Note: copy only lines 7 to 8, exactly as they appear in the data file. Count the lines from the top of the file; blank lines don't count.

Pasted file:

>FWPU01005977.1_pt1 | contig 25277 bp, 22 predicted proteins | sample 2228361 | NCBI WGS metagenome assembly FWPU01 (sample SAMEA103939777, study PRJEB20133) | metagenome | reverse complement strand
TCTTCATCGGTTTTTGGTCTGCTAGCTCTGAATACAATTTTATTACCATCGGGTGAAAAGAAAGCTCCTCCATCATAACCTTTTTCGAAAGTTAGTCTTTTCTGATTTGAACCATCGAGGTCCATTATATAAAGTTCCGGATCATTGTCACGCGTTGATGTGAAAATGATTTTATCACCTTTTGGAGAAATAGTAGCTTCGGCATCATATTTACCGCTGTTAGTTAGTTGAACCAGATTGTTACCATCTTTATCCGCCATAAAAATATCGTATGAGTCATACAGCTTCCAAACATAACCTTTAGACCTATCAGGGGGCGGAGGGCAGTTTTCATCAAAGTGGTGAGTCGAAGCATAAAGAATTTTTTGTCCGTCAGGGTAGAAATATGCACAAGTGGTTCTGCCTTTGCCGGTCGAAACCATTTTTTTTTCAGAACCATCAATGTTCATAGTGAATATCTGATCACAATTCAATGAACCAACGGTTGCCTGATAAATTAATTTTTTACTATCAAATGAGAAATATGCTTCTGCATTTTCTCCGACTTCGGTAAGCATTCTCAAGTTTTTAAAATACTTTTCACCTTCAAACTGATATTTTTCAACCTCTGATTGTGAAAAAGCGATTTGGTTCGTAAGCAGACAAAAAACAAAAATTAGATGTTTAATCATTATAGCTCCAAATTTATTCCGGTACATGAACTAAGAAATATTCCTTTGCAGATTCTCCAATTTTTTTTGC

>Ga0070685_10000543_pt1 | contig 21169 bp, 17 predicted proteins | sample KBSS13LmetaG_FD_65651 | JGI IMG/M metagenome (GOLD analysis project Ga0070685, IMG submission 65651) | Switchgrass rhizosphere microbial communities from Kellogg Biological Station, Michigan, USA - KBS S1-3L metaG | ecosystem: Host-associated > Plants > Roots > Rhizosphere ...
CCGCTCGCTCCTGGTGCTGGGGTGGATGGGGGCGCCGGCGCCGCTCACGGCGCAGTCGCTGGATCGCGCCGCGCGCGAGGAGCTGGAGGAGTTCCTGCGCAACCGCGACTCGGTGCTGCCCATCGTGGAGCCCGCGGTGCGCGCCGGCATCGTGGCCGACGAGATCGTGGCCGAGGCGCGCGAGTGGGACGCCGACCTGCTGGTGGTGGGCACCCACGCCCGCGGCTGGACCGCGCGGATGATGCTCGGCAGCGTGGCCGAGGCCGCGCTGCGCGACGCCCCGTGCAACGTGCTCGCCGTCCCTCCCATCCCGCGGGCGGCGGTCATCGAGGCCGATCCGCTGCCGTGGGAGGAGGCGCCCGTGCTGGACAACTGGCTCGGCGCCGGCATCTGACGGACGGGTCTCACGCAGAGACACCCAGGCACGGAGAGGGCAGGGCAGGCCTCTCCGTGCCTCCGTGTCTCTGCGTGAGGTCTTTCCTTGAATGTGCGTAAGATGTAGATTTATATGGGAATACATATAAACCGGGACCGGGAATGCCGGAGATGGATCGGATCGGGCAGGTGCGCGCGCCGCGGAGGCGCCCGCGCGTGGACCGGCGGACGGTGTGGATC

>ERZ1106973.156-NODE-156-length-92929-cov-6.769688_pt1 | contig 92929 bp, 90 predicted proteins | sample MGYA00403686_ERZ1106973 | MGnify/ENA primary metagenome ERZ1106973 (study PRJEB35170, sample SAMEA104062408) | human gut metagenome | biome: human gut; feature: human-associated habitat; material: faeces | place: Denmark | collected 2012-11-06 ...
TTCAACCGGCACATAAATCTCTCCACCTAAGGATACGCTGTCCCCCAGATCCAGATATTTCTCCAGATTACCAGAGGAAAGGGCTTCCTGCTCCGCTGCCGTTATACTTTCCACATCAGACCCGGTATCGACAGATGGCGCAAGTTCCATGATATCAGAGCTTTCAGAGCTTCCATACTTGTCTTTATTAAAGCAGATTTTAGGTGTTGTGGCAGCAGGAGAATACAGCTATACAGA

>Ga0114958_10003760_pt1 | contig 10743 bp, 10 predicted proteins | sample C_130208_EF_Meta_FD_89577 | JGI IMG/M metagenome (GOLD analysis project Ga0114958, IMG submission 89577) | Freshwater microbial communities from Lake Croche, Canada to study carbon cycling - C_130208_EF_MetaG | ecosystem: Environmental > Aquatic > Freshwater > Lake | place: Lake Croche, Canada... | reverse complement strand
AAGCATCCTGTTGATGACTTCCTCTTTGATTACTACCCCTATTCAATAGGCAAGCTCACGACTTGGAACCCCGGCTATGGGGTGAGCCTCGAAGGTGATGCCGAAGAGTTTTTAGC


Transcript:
>Ga0114958_10003760_pt1 | contig 10743 bp, 10 predicted proteins | sample C_130208_EF_Meta_FD_89577 | JGI IMG/M metagenome (GOLD analysis project Ga0114958, IMG submission 89577) | Freshwater microbial communities from Lake Croche, Canada to study carbon cycling - C_130208_EF_MetaG | ecosystem: Environmental > Aquatic > Freshwater > Lake | place: Lake Croche, Canada... | reverse complement strand
AAGCATCCTGTTGATGACTTCCTCTTTGATTACTACCCCTATTCAATAGGCAAGCTCACGACTTGGAACCCCGGCTATGGGGTGAGCCTCGAAGGTGATGCCGAAGAGTTTTTAGC